The current tree ordinance does not state when it was drawn up, but Bellardini said she thinks it was at least 30 years ago.
It states that people cannot remove, cut, carve, trim, injure or disfigure any tree standing in the village without approval from the village Board of Trustees.
The rewritten ordinance, however, just applies to street, park and memorial trees, and makes it illegal for any person to “top” or “firm” any of those tree types. Topping is defined as the severe cutting back of limbs larger than 3 inches in diameter within the trees’ crown to such a degree as to remove the normal canopy, thus causing disfigurement to the tree.
Bellardini said tree topping has recently been a problem in the village, with two residents topping two memory trees along Main Street.
“They think it’ll get too tall,” she said. “Sometimes I don’t know why they do it because they look so bad also.”
Memory trees are trees residents bought in memory of someone who died or who was admired and donated to the village. The village has 18 such trees, said Jo Anne Williams, village clerk.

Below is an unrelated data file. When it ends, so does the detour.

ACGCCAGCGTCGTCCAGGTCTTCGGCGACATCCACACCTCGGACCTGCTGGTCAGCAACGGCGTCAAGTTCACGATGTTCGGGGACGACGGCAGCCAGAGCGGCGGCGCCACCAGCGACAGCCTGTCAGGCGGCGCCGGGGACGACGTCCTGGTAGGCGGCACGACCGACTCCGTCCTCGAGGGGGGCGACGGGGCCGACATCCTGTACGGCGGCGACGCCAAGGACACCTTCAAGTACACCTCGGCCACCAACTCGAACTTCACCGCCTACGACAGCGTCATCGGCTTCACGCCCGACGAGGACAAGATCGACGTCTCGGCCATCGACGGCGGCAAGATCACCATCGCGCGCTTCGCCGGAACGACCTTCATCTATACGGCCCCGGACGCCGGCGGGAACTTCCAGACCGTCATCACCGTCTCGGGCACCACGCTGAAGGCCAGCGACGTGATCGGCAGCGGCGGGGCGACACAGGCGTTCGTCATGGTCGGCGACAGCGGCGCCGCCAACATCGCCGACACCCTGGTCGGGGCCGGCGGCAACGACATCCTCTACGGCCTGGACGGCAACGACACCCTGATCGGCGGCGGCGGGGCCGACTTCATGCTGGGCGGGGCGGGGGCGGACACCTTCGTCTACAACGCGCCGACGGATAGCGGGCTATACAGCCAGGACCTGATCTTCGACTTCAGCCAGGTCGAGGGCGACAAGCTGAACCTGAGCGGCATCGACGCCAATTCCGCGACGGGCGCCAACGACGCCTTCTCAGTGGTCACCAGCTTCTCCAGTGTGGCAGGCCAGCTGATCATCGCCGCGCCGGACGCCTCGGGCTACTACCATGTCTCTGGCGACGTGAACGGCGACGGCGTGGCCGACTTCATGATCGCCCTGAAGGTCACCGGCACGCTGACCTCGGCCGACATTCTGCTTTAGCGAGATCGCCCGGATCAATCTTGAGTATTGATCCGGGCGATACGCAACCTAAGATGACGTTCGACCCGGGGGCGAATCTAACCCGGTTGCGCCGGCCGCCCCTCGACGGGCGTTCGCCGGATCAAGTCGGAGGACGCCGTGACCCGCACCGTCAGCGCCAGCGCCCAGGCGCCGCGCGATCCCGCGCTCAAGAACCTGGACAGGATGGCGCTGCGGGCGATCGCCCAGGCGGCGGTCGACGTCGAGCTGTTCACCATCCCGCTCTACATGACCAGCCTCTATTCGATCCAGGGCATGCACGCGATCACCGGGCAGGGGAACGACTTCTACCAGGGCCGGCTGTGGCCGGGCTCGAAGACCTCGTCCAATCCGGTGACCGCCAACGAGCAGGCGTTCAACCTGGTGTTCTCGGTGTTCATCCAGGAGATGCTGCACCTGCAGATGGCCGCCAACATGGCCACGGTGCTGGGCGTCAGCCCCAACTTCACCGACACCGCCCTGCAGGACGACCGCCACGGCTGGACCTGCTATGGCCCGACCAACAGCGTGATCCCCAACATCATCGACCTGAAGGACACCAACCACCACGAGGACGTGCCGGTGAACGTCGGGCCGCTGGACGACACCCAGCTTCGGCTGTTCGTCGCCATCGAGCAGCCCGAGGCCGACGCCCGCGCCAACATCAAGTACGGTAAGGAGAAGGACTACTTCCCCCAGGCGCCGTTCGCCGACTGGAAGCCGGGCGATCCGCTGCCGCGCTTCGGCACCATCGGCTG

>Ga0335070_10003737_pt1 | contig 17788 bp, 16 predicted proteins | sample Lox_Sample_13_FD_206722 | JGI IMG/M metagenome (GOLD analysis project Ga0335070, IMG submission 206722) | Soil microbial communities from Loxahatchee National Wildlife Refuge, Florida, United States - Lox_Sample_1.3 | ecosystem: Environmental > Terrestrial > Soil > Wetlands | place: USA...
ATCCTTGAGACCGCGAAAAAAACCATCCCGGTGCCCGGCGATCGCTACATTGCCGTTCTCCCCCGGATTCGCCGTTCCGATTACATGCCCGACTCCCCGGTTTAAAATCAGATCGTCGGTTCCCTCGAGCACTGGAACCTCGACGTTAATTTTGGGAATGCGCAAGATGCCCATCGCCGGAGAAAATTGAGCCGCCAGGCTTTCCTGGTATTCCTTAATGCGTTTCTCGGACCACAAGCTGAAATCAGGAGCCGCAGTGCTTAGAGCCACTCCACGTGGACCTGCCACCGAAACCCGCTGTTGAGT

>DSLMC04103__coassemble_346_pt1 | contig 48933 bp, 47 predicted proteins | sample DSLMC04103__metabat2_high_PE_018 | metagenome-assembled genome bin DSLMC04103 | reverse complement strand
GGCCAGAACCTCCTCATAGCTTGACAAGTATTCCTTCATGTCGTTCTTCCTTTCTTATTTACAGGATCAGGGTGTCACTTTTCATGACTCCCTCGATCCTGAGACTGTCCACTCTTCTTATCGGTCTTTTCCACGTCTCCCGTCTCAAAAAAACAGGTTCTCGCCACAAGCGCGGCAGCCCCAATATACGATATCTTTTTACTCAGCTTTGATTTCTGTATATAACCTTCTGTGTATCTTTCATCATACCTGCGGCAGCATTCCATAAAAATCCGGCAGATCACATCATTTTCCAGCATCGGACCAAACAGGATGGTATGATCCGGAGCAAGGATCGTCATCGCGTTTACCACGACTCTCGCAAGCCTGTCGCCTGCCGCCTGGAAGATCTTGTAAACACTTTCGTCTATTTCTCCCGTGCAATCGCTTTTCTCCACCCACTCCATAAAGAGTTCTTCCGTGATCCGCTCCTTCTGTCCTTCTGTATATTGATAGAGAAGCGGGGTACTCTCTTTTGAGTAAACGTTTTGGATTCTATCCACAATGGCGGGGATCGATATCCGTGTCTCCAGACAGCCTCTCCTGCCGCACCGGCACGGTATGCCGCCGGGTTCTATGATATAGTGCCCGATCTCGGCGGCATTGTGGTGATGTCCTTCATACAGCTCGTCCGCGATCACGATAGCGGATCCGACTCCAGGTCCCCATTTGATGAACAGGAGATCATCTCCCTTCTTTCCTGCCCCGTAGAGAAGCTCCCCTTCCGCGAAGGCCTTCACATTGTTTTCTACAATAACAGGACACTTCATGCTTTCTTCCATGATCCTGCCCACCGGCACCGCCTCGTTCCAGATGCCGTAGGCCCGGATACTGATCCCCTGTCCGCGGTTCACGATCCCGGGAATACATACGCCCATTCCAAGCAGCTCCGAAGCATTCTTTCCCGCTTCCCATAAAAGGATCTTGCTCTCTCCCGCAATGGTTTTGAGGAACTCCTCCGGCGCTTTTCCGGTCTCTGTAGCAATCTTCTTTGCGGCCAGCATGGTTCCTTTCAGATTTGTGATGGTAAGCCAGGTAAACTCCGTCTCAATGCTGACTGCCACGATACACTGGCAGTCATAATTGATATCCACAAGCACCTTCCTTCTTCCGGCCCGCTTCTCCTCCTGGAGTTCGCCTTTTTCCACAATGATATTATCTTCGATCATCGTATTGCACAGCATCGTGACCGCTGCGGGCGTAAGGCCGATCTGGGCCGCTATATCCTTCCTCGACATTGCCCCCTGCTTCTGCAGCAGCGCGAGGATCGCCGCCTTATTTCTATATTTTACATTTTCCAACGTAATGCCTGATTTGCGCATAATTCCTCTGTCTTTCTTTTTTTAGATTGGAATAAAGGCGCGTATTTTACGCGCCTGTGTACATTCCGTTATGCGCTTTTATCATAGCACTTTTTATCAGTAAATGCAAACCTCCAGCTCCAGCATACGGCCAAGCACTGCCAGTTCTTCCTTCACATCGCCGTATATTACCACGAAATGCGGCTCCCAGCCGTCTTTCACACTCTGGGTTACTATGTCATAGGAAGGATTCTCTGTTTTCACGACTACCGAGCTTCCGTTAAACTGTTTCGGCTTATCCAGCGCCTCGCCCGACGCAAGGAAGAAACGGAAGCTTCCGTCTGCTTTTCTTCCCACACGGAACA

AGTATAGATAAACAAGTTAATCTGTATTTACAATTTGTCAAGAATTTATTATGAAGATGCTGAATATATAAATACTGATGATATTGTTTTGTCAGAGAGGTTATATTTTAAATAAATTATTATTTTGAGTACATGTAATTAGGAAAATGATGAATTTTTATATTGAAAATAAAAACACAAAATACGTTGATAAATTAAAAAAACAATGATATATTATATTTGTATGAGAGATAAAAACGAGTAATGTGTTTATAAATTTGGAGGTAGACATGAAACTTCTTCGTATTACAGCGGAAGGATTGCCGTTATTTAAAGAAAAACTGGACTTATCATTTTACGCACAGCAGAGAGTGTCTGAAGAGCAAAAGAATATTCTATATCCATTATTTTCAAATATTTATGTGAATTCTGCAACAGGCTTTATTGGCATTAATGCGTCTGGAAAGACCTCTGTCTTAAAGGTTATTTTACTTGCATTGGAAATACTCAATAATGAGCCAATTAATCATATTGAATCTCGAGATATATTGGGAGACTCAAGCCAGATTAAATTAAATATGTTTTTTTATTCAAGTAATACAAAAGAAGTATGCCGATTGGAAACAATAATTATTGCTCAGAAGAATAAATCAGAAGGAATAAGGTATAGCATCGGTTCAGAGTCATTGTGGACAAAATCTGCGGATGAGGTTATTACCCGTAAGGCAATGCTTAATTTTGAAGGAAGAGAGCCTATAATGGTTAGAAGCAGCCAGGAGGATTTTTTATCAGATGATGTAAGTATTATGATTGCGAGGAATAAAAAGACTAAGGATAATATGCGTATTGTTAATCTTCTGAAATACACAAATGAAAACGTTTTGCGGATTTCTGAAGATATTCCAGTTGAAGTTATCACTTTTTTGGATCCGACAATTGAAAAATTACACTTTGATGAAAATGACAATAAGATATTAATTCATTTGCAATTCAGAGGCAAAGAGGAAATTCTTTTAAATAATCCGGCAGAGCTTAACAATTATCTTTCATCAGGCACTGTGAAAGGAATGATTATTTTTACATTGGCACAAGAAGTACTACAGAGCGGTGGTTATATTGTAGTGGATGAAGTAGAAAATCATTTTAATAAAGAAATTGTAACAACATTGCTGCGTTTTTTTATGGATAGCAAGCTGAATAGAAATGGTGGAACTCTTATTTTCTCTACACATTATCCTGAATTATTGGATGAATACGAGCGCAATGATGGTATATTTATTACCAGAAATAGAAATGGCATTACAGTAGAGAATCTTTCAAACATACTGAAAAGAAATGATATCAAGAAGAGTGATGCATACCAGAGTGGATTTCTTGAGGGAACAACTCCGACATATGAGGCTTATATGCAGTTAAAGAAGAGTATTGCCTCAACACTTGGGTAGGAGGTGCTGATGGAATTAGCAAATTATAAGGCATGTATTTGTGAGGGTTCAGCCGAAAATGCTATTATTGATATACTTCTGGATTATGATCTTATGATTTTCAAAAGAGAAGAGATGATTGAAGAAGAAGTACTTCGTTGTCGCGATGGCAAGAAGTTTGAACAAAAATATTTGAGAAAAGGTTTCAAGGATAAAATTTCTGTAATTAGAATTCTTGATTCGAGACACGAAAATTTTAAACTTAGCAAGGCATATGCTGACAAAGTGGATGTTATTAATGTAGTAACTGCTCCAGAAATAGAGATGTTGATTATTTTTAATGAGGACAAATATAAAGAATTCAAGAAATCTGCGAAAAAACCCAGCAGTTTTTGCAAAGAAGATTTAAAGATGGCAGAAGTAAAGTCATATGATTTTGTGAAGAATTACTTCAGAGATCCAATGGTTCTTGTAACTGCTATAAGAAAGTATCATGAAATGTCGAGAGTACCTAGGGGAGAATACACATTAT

Cincinnatus school district proposal would increase tax rate by nearly 10%

CINCINNATUS — School district residents will have a chance to weigh in on the district’s $11,359,954 proposed 2007-08 budget at 7 p.m. Tuesday during a budget hearing in the Wilbur Auditorium.
District residents will vote on the budget and Board of Education candidates in the new gym foyer between noon and 8 p.m. May 15.
The $11.4 million proposed budget is 8.7 percent higher than the current budget of $10.4 million. The estimated tax levy, or amount to be raised by local property taxes, is $2,867,395. That is up nearly 10 percent from the current levy of $2,607,784.
Superintendent of Schools Steven Hubbard said the tax bill for a house assessed at $50,000 with a state STAR school property tax exemption would increase by $33, while the bill for a house assessed at $100,000 with a STAR exemption would increase by $115.50.
The tax rates for the individual municipalities within the school district will not be known until August after assessment rolls are finalized, Hubbard said.
There are two candidates running for two three-year terms on the board: RayeLynn Kurtz, of 5753 Deer Path Lane, Cincinnatus, the current vice president, and Charles Winters, 809 Route 41, Smithville Flats, who is seeking his first term on the board. Sandra Rausa, current board president, is not seeking re-election.